Those Who Tell the Stories Rule the World


Like every other kid of my generation, I was obsessed with Eyewitness Books.

Aside from the "Dinosaur" edition, which was pretty much a rite of passage for boys in the 90's, I spent hours thumbing through images and stories of faraway cultures and ancient civilizations.

Growing up in a low-income, dominantly Vietnamese and Mexican enclave in Eastside San Jose, it was not only my way of "traveling," as I ever saw possible, it allowed me to see the world through the eyes of people I might never encounter.

I saddled the backs of dromedaries visiting ancient Mesopotamia and cured the ill by grinding elixirs in molcajetes in Aztec rainforests, all in the corner of my school library.

But in high school, history quickly became my least favorite topic.

My parents had saved to send me off to a Catholic private school where I was one of four Vietnamese people in my graduating class. I didn’t have the vocabulary then, but something about being in this institution made me feel uneasy, different, otherized.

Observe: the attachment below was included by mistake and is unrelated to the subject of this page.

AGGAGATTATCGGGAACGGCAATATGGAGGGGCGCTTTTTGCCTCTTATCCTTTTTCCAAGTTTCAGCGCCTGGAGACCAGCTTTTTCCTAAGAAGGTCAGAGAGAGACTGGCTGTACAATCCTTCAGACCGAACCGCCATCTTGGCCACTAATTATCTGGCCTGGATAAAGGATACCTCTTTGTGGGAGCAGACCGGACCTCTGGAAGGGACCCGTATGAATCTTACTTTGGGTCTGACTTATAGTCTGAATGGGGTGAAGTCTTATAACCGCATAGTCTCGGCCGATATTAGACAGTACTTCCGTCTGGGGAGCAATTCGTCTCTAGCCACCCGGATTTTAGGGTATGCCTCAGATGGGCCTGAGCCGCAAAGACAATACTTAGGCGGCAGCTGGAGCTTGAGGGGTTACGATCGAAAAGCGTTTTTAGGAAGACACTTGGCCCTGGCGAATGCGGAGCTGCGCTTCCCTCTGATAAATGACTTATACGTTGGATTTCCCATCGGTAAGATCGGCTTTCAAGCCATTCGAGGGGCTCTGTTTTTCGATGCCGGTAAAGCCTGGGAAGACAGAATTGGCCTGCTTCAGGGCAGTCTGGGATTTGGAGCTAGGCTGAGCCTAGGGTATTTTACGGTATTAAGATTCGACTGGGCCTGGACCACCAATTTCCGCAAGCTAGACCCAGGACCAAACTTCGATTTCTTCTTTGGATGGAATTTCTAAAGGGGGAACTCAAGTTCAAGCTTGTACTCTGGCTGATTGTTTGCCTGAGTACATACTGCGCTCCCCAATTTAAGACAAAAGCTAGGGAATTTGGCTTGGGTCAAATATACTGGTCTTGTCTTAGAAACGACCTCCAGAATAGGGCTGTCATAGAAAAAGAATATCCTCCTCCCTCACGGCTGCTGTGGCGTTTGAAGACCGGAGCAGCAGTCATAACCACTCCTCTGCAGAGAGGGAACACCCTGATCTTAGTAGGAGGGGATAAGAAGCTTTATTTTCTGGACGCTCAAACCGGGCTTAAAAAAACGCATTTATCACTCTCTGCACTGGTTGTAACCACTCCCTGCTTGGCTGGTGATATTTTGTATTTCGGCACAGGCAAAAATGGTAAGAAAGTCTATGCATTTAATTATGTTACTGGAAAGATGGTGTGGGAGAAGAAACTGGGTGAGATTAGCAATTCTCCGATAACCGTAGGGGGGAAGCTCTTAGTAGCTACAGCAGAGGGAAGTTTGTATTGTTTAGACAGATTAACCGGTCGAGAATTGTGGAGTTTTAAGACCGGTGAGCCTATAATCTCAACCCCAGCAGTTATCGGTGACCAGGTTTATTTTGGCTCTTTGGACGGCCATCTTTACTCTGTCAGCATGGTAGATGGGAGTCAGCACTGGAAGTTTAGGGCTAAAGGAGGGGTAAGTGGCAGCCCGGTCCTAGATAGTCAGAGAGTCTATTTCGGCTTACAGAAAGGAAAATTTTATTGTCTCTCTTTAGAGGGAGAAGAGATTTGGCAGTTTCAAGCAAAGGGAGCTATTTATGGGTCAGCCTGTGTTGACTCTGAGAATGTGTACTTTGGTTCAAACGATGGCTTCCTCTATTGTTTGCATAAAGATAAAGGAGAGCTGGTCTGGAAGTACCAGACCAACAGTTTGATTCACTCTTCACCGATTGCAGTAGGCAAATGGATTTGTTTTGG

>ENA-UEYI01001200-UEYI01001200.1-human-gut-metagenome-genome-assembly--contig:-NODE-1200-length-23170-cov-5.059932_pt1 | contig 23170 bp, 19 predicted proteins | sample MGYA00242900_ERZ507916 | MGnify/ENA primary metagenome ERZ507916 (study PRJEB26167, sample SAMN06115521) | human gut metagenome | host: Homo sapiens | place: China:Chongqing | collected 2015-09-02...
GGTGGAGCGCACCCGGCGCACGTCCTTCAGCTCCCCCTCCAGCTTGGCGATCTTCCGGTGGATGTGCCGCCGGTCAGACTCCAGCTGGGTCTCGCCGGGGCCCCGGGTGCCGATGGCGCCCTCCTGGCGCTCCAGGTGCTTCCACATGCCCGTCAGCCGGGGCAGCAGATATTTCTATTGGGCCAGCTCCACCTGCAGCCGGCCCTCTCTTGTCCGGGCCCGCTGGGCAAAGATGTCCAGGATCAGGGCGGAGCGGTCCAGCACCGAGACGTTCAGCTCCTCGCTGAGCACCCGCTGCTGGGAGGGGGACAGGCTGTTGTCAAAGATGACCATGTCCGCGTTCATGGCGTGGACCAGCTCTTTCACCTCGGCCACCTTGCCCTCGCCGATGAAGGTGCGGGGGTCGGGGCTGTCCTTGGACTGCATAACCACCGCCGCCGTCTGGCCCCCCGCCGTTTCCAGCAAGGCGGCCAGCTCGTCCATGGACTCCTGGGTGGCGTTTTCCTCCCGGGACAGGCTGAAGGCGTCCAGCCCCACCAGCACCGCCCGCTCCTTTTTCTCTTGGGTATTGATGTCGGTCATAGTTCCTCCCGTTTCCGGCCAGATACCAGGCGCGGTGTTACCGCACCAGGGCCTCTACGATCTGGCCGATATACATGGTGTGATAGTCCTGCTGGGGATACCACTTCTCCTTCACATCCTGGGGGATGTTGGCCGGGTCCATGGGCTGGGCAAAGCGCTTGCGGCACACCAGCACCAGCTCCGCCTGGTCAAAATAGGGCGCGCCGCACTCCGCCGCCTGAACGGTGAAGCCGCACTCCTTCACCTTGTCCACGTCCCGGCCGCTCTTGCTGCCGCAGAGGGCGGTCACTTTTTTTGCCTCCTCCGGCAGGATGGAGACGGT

And history class was the epitome of “the danger of a single story.”

I felt talked at.

I felt talked at about stories with which I didn't identify. And talked at from the narrow perspective of a dominant, prevailing culture.

On December 8, 2016, our first story hour since the election that deeply impacted marginalized communities all over the U.S., I wanted to connect “Old San Francisco” to “New San Francisco” and shout, “These are the stories we’re not hearing! And this is how we got here!”

In its first year, Listen for a Change featured 20 stories on 15 topics of social justice including: Islamophobia, Sexual Assault, and Refugees. We hosted over 1,000 attendees in 6 six different venues in San Francisco, Oakland, and New York City. We raised nearly $10,000 for 17 nonprofit organizations. But none of these numbers shows what our team heard. Listening led to conversations on hard topics in ways that felt liberating for all of us.

The greatest thing I've learned is that this space needs to exist.

The potential for change is astounding.
This country has always been very good at speaking out on behalf of others.
But it is all of our responsibility to give rise to the voices unheard. And sit. And listen.

In listening,

Thai Chu
Founder of Listen for a Change

Jy Jimmie Flora Gabiola